ICDOCS 2019

Thursday, April 18

Competitive Program One: My Voice Is Full Of – 6pm
Franklin Miller Screening Room, Adler Journalism Building, E105

Cardinal
Kevin Jerome Everson, United States; 2:29

Cardinal (2019) is a film about bird-watchers looking for the state bird of Ohio.

Passerine in Time
Laurids Sonne, Denmark; 7:53

Passerine in Time investigates the encounters between human and nature, specifically between man and bird, through the methodical labor of the hand of man as it repeatedly captures, inspects, measures, bands and logs birds before their migratory journey elsewhere.

Watermarks
Sara Suarez, United States; 14:03

Watermarks is a portrait of Richmond, Virginia. Where Confederate monuments adorn the land, the traumatic history of slavery along the James River remains largely unrecorded. As a narrator offers to guide us through contemporary landscapes, impressions of this buried world emerge through hand-developed 16mm film and unconventional sound design, questioning how the past is recorded or suppressed.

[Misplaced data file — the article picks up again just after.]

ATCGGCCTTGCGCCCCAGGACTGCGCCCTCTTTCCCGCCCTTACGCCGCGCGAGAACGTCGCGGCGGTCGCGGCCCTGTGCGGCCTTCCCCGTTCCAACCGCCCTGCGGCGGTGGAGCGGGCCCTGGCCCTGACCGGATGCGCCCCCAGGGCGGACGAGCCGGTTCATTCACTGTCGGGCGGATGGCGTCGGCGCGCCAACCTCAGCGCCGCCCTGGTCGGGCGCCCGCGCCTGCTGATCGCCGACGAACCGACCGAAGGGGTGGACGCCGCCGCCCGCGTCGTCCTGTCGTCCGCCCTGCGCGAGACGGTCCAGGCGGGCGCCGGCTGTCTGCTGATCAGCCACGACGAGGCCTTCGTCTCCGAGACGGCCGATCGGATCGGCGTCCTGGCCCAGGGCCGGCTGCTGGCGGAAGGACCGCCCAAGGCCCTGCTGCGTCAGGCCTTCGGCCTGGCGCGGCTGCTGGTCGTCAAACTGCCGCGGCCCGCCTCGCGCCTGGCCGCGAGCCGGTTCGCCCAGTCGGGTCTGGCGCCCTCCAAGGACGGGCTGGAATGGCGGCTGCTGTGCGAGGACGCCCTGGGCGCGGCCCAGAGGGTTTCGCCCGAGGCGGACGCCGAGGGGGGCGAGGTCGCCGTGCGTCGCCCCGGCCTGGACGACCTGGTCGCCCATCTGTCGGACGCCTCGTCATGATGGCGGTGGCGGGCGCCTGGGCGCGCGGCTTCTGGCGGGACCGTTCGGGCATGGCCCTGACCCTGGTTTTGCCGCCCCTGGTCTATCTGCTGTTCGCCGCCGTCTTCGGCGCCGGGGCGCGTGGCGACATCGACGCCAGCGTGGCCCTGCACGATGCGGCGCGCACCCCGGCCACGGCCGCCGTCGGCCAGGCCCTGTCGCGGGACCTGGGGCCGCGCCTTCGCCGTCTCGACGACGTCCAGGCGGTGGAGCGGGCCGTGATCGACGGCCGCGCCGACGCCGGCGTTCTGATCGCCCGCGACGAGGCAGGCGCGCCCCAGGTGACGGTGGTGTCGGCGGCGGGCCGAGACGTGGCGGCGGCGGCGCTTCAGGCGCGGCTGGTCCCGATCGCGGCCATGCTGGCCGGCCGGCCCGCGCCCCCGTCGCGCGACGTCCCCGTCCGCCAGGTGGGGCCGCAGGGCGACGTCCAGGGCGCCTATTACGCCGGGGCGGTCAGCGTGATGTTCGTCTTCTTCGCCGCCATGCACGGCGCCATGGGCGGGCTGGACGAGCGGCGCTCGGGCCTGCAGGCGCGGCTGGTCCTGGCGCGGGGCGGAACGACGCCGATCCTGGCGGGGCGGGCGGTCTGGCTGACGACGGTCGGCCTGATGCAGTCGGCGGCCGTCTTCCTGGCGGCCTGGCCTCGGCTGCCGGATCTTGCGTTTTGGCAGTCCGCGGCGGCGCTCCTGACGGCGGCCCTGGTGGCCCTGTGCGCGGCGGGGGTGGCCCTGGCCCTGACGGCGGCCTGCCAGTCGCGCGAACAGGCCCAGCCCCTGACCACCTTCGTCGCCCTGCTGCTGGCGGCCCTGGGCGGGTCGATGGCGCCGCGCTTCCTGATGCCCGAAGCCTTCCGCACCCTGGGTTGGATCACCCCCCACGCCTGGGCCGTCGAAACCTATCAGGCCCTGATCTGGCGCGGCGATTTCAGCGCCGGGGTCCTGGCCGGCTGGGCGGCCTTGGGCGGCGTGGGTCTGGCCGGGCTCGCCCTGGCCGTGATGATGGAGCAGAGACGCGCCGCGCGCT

The Hive
Jeremi Skrodzki, Poland; 9:15

A short documentary about a green enclave in the city center of Warsaw.  Filmed on 35mm.

The Air Of The Earth In Your Lungs
Ross Meckfessel, United States/Japan; 11:00

Drones and GoPros survey the land while users roam digital forests, oceans, and lakes. Those clouds look compressed. That tree looks pixelated. A landscape film for the 21stcentury.

Life On The Mississippi
Bill Brown, United States; 28:13

An essay film about a river and the limits of knowing it. Using Mark Twain’s “Life On The Mississippi” as a road map, Brown travels from Memphis, Tennessee to New Orleans and considers ways that river pilots, paddlers, historical re-enactors, and civil engineers attempt to know the river through modeling, measurement, and simulation. As the planet warms and the oceans rise, this film asks whether the measurements we take and the models we make are a way to know the world, or just a way to fool ourselves.

Competitive Program Two: Brace For Impact – 8:15pm
Franklin Miller Screening Room, Adler Journalism Building, E105